fter enacting legislation last week supporting the Hong Kong protests, the US government is now busy working on another bill that promises to even further piss off China.
On Tuesday, the House of Representatives passed the Uyghur Human Rights Policy Act of 2019. The act contains two key provisions which:
- Calls on President Donald Trump to condemn China’s abuses against Muslims and call for the closure of the mass detention camps in the northwestern region of Xinjiang.
- Calls on Trump to impose sanctions against senior Chinese officials behind the Xinjiang camps, specifically naming the region’s party secretary, Chen Quanguo.
It was approved by a vote of 407 to 1. The lone “nay” vote came from Kentucky Republican Thomas Massie who was also the only member of Congress to vote against the Hong Kong bill. Massie has taken the stance that the US government should not “meddle in the internal affairs of foreign countries.”
Reasonable people can come to different conclusions on this vote but,
Before expressing righteous indignation re: my vote against these sanctions, please consider whether you committed enough to the issue that you would personally go a week without buying something made in China
— Thomas Massie (@RepThomasMassie) December 4, 2019
The revised Uyghur bill will now go on to the Senate. If passed, it will head to the desk of the president who is still struggling to work out a trade deal with China.
China’s Foreign Ministry was quick in expressing its indignation at the bill, accusing the US of “deliberately smearing” the human rights conditions in Xinjiang, “slandering” China’s counter-terrorism efforts, and “grossly interfering” in China’s internal affairs.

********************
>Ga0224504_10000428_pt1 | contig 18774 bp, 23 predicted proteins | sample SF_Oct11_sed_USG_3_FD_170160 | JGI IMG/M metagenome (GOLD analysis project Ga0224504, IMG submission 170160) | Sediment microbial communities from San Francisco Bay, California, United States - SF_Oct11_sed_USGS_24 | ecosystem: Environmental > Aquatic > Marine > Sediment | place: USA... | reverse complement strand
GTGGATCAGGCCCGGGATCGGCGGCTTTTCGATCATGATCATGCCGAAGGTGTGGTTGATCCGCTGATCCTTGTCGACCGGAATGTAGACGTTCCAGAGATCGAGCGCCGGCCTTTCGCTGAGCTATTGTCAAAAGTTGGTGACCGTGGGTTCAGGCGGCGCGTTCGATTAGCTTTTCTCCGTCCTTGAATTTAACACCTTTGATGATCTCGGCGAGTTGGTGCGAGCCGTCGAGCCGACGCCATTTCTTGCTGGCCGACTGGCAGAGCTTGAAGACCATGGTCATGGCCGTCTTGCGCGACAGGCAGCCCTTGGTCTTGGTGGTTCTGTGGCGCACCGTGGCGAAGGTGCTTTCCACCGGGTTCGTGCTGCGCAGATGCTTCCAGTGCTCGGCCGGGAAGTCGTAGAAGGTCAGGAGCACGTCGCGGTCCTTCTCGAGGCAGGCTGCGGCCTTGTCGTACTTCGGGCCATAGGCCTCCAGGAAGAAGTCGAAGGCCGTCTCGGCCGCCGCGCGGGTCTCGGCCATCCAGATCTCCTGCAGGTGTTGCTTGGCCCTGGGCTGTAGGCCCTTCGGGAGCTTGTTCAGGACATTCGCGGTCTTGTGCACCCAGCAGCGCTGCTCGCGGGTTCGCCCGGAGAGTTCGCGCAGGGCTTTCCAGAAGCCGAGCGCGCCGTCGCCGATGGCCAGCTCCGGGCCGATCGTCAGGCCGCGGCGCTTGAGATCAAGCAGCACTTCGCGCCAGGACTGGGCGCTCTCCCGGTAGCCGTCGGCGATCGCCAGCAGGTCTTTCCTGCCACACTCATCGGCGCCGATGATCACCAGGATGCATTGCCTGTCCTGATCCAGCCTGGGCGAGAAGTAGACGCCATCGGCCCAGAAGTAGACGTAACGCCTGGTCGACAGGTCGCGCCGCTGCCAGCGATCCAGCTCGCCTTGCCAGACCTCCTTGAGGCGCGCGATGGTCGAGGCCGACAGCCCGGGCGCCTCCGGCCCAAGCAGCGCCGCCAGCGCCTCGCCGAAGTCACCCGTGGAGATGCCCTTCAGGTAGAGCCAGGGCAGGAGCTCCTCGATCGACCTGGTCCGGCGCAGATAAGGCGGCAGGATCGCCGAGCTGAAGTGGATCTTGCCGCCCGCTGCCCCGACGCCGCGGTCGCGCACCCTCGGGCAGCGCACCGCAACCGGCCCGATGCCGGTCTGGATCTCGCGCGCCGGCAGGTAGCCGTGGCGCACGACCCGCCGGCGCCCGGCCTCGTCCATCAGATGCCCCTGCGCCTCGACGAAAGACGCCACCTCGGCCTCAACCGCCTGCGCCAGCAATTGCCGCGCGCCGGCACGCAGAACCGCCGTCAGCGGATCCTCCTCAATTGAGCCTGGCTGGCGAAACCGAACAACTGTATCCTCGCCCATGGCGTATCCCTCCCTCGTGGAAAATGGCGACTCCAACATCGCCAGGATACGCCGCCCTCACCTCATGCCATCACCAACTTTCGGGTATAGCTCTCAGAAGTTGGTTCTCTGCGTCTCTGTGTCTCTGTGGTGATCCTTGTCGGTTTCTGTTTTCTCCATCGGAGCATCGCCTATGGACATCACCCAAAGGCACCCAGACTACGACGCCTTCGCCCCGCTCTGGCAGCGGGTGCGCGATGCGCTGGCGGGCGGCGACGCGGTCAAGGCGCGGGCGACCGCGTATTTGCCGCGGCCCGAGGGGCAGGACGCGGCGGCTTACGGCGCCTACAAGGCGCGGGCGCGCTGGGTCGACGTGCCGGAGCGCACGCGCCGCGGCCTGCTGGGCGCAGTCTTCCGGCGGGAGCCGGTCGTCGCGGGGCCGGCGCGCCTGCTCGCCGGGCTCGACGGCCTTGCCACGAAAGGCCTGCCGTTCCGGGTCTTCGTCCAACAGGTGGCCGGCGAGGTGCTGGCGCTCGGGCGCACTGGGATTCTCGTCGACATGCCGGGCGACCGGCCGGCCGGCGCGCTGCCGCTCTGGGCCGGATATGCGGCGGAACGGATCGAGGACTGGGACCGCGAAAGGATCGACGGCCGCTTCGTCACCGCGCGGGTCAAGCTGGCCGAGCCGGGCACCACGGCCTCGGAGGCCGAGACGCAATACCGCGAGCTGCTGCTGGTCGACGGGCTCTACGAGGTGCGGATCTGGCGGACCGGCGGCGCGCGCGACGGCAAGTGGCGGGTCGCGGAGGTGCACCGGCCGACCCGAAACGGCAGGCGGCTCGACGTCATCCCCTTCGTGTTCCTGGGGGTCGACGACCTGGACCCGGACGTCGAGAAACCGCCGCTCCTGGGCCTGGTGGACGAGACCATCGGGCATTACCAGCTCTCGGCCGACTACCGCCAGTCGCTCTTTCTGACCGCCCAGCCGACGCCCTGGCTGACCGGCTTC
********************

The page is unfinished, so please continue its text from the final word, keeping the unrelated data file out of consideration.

While the camps in Xinjiang have drawn condemnation from governments and groups around the world, China has maintained that they are merely “vocational training centers,” insisting that everything it does in the region is necessary for combatting terrorism. Here’s more from spokeswoman Hua Chunying:
Xinjiang-related issues are not about human rights, ethnicity or religion, but about fighting violence, terrorism and separatism. Previously, Xinjiang suffered gravely from extremism, violence and terrorism. Faced with severe circumstances, the government of Xinjiang Autonomous Region lawfully fought violent and terrorist crimes while addressing the root causes. Our efforts include advancing de-radicalization, economic growth, ethnic solidarity, social harmony and stability. Thanks to those efforts, Xinjiang hasn’t seen a single terrorist attack over the past three years. Those endeavors are endorsed by all 25 million people of various ethnic groups in Xinjiang. They are also China’s contribution to the global counter-terrorism cause.
We state our position clearly to the US that as Xinjiang is part of China, its affairs are purely domestic affairs that allow no foreign interference. This US bill smears our efforts in counter-terrorism and de-radicalization, which only reveals America’s double standards on counter-terrorism and further exposes to the Chinese people its hypocrisy and malicious intentions.
The Chinese government and people are determined in safeguarding national sovereignty, security and development interests. Under the pretext of Xinjiang-related issues, the US attempts to sow discord among various ethnic groups in China, undermine prosperity and stability in Xinjiang, and contain China’s growth. But its attempt will never succeed. We urge the US to correct its mistakes at once, prevent this bill from becoming law, and stop using Xinjiang-related issues to interfere China’s internal affairs. China will take further reactions according to how the situation develops.
This all comes after Trump signed the Hong Kong Human Rights and Democracy Act last week, mandating that the US Secretary of State certify at least once a year whether Hong Kong retains enough autonomy to qualify for special US trading considerations.
In response, China banned US Navy ship visits to Hong Kong and sanctioned some American NGOs. Those relatively weak counter measures appear to be just a warning shot against more US “meddling” with trade negotiations stalled yet again and Beijing reportedly drawing up a blacklist of “unreliable entities” who harm China’s interests.